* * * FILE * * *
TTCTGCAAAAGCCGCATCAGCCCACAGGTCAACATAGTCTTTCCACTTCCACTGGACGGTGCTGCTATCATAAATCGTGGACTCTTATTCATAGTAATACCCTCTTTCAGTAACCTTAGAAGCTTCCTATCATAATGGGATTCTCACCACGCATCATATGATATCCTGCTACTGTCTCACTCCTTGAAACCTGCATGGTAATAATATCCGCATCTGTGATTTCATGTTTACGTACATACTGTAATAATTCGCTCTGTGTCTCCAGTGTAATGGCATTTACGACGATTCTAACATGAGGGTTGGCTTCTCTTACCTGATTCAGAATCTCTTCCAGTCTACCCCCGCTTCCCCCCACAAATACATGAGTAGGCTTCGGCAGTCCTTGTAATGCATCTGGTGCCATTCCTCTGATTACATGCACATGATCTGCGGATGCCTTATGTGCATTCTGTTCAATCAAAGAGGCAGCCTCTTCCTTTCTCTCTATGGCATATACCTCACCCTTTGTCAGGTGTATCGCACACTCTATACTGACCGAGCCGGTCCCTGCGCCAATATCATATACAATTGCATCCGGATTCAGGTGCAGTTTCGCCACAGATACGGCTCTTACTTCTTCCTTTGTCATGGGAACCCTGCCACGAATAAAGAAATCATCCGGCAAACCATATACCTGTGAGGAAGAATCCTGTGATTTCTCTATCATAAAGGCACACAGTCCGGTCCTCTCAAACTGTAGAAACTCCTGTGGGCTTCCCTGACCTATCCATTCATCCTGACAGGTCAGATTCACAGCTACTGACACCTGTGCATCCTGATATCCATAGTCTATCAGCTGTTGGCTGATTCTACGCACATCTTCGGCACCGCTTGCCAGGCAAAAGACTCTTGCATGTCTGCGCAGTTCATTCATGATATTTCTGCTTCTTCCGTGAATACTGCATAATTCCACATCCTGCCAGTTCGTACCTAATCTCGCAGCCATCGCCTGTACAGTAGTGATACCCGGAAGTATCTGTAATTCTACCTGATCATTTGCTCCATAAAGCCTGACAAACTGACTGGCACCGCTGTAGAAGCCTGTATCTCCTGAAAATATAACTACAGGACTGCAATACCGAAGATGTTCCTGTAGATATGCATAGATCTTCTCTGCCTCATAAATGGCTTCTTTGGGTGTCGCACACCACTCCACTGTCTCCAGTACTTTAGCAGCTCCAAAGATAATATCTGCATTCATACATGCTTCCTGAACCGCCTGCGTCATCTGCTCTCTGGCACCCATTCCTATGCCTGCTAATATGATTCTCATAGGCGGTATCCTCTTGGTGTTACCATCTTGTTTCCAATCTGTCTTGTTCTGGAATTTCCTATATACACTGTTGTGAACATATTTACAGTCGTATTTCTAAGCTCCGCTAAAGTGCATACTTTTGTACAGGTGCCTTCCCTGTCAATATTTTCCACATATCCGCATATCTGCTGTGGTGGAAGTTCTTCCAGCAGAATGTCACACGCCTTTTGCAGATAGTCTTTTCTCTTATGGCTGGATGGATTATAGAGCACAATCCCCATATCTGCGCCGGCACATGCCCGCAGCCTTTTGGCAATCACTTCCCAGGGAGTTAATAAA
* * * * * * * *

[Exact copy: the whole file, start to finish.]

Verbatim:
TTCTGCAAAAGCCGCATCAGCCCACAGGTCAACATAGTCTTTCCACTTCCACTGGACGGTGCTGCTATCATAAATCGTGGACTCTTATTCATAGTAATACCCTCTTTCAGTAACCTTAGAAGCTTCCTATCATAATGGGATTCTCACCACGCATCATATGATATCCTGCTACTGTCTCACTCCTTGAAACCTGCATGGTAATAATATCCGCATCTGTGATTTCATGTTTACGTACATACTGTAATAATTCGCTCTGTGTCTCCAGTGTAATGGCATTTACGACGATTCTAACATGAGGGTTGGCTTCTCTTACCTGATTCAGAATCTCTTCCAGTCTACCCCCGCTTCCCCCCACAAATACATGAGTAGGCTTCGGCAGTCCTTGTAATGCATCTGGTGCCATTCCTCTGATTACATGCACATGATCTGCGGATGCCTTATGTGCATTCTGTTCAATCAAAGAGGCAGCCTCTTCCTTTCTCTCTATGGCATATACCTCACCCTTTGTCAGGTGTATCGCACACTCTATACTGACCGAGCCGGTCCCTGCGCCAATATCATATACAATTGCATCCGGATTCAGGTGCAGTTTCGCCACAGATACGGCTCTTACTTCTTCCTTTGTCATGGGAACCCTGCCACGAATAAAGAAATCATCCGGCAAACCATATACCTGTGAGGAAGAATCCTGTGATTTCTCTATCATAAAGGCACACAGTCCGGTCCTCTCAAACTGTAGAAACTCCTGTGGGCTTCCCTGACCTATCCATTCATCCTGACAGGTCAGATTCACAGCTACTGACACCTGTGCATCCTGATATCCATAGTCTATCAGCTGTTGGCTGATTCTACGCACATCTTCGGCACCGCTTGCCAGGCAAAAGACTCTTGCATGTCTGCGCAGTTCATTCATGATATTTCTGCTTCTTCCGTGAATACTGCATAATTCCACATCCTGCCAGTTCGTACCTAATCTCGCAGCCATCGCCTGTACAGTAGTGATACCCGGAAGTATCTGTAATTCTACCTGATCATTTGCTCCATAAAGCCTGACAAACTGACTGGCACCGCTGTAGAAGCCTGTATCTCCTGAAAATATAACTACAGGACTGCAATACCGAAGATGTTCCTGTAGATATGCATAGATCTTCTCTGCCTCATAAATGGCTTCTTTGGGTGTCGCACACCACTCCACTGTCTCCAGTACTTTAGCAGCTCCAAAGATAATATCTGCATTCATACATGCTTCCTGAACCGCCTGCGTCATCTGCTCTCTGGCACCCATTCCTATGCCTGCTAATATGATTCTCATAGGCGGTATCCTCTTGGTGTTACCATCTTGTTTCCAATCTGTCTTGTTCTGGAATTTCCTATATACACTGTTGTGAACATATTTACAGTCGTATTTCTAAGCTCCGCTAAAGTGCATACTTTTGTACAGGTGCCTTCCCTGTCAATATTTTCCACATATCCGCATATCTGCTGTGGTGGAAGTTCTTCCAGCAGAATGTCACACGCCTTTTGCAGATAGTCTTTTCTCTTATGGCTGGATGGATTATAGAGCACAATCCCCATATCTGCGCCGGCACATGCCCGCAGCCTTTTGGCAATCACTTCCCAGGGAGTTAATAAA